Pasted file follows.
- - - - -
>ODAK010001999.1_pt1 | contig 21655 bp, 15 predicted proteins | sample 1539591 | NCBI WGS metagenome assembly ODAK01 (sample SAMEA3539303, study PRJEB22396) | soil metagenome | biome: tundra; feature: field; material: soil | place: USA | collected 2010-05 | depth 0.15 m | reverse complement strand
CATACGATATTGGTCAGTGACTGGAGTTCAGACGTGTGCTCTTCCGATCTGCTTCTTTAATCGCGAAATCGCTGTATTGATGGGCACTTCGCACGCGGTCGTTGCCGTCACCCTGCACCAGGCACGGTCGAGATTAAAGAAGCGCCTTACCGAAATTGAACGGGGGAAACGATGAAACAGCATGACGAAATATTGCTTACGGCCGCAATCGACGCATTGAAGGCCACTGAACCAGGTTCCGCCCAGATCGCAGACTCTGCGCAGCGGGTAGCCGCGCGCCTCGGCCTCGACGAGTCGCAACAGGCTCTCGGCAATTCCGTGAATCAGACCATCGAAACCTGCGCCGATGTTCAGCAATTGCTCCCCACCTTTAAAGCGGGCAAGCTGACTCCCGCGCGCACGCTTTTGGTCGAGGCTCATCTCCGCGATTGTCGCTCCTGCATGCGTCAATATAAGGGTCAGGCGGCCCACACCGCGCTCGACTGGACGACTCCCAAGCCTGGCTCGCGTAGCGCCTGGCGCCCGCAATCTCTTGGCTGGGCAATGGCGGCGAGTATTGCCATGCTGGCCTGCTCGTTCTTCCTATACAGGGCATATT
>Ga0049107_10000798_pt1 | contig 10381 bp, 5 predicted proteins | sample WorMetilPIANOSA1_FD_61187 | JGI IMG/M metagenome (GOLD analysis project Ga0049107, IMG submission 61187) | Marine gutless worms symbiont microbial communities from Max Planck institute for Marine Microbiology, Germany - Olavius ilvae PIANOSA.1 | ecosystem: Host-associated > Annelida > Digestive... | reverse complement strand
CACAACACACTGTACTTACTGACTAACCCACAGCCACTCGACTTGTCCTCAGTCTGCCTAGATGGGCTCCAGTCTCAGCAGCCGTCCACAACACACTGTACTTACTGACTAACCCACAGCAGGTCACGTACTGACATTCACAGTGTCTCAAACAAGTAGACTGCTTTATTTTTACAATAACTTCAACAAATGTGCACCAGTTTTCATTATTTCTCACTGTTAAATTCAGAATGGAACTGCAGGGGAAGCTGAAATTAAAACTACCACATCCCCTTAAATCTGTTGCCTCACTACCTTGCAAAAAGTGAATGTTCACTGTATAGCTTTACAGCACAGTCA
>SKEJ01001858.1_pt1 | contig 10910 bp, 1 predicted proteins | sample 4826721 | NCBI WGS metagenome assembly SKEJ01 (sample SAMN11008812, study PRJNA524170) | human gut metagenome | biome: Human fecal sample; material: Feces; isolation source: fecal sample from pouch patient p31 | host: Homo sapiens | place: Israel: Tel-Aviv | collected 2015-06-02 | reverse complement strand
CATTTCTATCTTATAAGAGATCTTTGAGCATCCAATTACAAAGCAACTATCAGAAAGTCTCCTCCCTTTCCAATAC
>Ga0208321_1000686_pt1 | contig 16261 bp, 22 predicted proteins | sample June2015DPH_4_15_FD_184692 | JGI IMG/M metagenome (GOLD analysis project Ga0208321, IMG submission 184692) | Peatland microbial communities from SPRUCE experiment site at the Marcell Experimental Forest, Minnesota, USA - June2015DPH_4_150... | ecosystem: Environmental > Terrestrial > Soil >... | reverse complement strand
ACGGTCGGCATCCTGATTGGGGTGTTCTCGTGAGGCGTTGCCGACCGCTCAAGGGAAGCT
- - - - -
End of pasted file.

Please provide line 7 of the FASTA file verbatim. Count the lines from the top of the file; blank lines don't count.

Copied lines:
>Ga0208321_1000686_pt1 | contig 16261 bp, 22 predicted proteins | sample June2015DPH_4_15_FD_184692 | JGI IMG/M metagenome (GOLD analysis project Ga0208321, IMG submission 184692) | Peatland microbial communities from SPRUCE experiment site at the Marcell Experimental Forest, Minnesota, USA - June2015DPH_4_150... | ecosystem: Environmental > Terrestrial > Soil >... | reverse complement strand